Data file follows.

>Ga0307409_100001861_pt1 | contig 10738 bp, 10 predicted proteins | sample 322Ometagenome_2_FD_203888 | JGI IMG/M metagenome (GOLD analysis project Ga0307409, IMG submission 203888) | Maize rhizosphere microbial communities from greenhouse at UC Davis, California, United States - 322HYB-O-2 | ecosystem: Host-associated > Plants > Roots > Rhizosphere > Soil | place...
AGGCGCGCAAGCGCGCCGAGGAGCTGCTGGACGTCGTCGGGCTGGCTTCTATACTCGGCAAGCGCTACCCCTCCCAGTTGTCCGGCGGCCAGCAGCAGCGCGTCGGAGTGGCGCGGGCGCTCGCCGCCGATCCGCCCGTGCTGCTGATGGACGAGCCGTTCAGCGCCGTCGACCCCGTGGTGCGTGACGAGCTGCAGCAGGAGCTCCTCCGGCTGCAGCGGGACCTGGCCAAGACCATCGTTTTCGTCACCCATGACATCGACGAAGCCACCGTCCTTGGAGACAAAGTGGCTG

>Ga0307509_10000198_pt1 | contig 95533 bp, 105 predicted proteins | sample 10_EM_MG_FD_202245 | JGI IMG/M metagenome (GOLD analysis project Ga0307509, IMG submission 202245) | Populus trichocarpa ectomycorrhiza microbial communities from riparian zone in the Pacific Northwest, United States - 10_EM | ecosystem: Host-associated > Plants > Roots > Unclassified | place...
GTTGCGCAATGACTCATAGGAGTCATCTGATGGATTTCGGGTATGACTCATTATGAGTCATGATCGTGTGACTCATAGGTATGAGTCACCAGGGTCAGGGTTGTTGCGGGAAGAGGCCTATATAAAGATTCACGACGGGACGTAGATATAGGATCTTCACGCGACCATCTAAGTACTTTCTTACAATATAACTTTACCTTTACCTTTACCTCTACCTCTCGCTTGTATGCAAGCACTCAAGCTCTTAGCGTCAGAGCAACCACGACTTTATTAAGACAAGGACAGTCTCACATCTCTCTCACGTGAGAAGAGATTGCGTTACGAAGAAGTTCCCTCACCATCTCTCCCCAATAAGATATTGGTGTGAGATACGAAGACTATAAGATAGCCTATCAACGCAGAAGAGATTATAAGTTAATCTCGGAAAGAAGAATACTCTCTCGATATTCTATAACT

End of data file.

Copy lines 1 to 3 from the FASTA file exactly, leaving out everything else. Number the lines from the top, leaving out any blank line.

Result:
>Ga0307409_100001861_pt1 | contig 10738 bp, 10 predicted proteins | sample 322Ometagenome_2_FD_203888 | JGI IMG/M metagenome (GOLD analysis project Ga0307409, IMG submission 203888) | Maize rhizosphere microbial communities from greenhouse at UC Davis, California, United States - 322HYB-O-2 | ecosystem: Host-associated > Plants > Roots > Rhizosphere > Soil | place...
AGGCGCGCAAGCGCGCCGAGGAGCTGCTGGACGTCGTCGGGCTGGCTTCTATACTCGGCAAGCGCTACCCCTCCCAGTTGTCCGGCGGCCAGCAGCAGCGCGTCGGAGTGGCGCGGGCGCTCGCCGCCGATCCGCCCGTGCTGCTGATGGACGAGCCGTTCAGCGCCGTCGACCCCGTGGTGCGTGACGAGCTGCAGCAGGAGCTCCTCCGGCTGCAGCGGGACCTGGCCAAGACCATCGTTTTCGTCACCCATGACATCGACGAAGCCACCGTCCTTGGAGACAAAGTGGCTG

>Ga0307509_10000198_pt1 | contig 95533 bp, 105 predicted proteins | sample 10_EM_MG_FD_202245 | JGI IMG/M metagenome (GOLD analysis project Ga0307509, IMG submission 202245) | Populus trichocarpa ectomycorrhiza microbial communities from riparian zone in the Pacific Northwest, United States - 10_EM | ecosystem: Host-associated > Plants > Roots > Unclassified | place...